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Industrial land use reform kit

Some assembly required. Batteries not included.

Start with SB792 from the 2011 session

The proposed legislation would have allowed selected counties and cities within those counties to cooperatively determine the amount of needed industrial land and expedite its designation. It needed additional work then, and also needs to be updated to better authorize meaningful suitable site criteria, protect regional agreements on land supply from special interest group appeals, and apply the lessons learned in the so-called ‘grand bargain’. The main idea is that it prohibits conversion and requires both regional cooperation and a committed infrastructure funding mechanism (no raw land speculation).

Although it didn’t pass, it did light a fire under the Governor and LCDC to authorize a pilot project in Deschutes County (which drew a special interest group appeal) and a regional solutions project in Malheur County. It is time to allow the entire state to do what only a few can do now.

It could use some more sophisticated implementation authority language. It may be the HB2255 or its companions mentioned below could be helpful in that regard.

Add some restrictions on special interest group appeals

The Governor’s office and LCDC proposed restrictions in 2011 SB766 (as introduced) and 2013 HB2255. It was stripped out. SB766 eventually passed as amended; HB2255 got nowhere. The 2255 version is very workable; it limits appeals to showings of unconstitutionality or significant and material breach of the public process. Groups can’t tie economic development up in court just because they have other policy preferences.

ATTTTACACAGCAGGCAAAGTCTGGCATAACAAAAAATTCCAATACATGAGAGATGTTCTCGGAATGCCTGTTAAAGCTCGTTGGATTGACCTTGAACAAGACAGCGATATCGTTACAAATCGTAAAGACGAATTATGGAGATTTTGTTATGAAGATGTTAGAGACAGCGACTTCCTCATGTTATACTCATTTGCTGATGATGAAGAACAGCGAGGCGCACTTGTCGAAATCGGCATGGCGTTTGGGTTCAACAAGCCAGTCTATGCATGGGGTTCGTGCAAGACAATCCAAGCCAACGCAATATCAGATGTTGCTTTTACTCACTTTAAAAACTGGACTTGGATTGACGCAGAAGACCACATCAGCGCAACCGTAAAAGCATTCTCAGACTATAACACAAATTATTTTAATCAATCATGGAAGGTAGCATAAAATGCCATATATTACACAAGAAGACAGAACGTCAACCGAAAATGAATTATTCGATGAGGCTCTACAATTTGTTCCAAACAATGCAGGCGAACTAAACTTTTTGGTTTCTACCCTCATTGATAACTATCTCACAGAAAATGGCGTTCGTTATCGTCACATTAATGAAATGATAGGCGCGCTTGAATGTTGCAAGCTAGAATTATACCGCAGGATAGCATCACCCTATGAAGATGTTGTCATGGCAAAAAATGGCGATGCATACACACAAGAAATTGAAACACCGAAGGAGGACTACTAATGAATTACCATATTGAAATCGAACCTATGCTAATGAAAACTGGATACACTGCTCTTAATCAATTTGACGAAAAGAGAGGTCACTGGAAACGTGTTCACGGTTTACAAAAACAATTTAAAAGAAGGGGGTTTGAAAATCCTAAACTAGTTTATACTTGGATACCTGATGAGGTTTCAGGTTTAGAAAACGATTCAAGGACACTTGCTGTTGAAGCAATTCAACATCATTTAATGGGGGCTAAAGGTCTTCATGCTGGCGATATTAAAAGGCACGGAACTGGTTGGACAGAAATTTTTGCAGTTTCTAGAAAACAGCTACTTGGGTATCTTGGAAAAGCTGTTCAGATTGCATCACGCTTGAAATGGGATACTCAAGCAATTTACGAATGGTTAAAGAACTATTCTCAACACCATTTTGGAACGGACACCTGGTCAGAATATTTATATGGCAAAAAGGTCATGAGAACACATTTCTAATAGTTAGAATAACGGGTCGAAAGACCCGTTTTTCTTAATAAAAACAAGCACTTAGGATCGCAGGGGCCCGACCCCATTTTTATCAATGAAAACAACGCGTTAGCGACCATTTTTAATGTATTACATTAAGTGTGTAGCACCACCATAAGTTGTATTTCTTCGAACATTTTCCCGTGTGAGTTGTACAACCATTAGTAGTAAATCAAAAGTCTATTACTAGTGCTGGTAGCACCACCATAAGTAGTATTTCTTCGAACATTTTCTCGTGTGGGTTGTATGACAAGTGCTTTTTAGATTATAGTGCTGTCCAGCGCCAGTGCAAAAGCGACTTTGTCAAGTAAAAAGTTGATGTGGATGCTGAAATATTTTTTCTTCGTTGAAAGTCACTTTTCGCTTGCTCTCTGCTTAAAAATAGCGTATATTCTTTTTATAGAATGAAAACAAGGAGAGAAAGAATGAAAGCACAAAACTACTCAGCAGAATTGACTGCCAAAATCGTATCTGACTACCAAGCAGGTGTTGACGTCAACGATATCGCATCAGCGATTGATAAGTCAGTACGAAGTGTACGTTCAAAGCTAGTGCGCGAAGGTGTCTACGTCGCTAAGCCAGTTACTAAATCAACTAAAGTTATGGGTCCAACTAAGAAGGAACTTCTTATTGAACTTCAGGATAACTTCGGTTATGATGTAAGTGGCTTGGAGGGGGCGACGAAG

Apply the lessons from the Metro reserves remand

The legislature protected a cooperative regional agreement from legal mischief. It can do more and there may be lots of pressure to get it to do so. The systemic problem needs a systemic solution available to everyone.

LCDC discovered that it has less authority than it attempted to practice – the court said only LUBA can reach into the content of the record to make its findings. Or another more pointed way of saying it – LCDC does not know how to do its job and write up its reports. This needs to be fixed – and any obstacles removed.

There is a disconnect between the way Metro does its planning, what the law now requires and the reality on the ground. For example, Metro treats any zoned industrial land as fully develop-able at zoned capacity regardless of facts on the ground. For example, even though the Metro region (not Metro the political beast) is often described as the engine of the entire Oregon economy, Metro the political beast can choke it off if it chooses to do so. For example, Metro does not consider itself subject to Goal 9 (economic development) under current land use interpretations by LCDC. Metro has no obligation to consider the economic interests of the entire state.

Apply the lessons learned from Newberg

Newberg identified the most sensible and likely to develop land for economic development. LCDC thinks that long range land planning must somehow peer into the future and predict the operational needs of individual end users. The point of suitable site criteria is to have a designated land supply of sites that will develop as intended to attract the jobs intended. Cities should not be forced to route truck traffic through neighborhoods or past schools.

Explain why this matters

The connection between a strategic industrial land supply and our ability to pay for schools needs to be illustrated. Competing values are all important to somebody. When and if we say that school funding is more important than farm land, what criteria will make us comfortable with that choice? Are Christmas trees, potted plants or grass seed more important that schools in your neighborhood?

This post will be edited as improvements become available. So… feel free to link.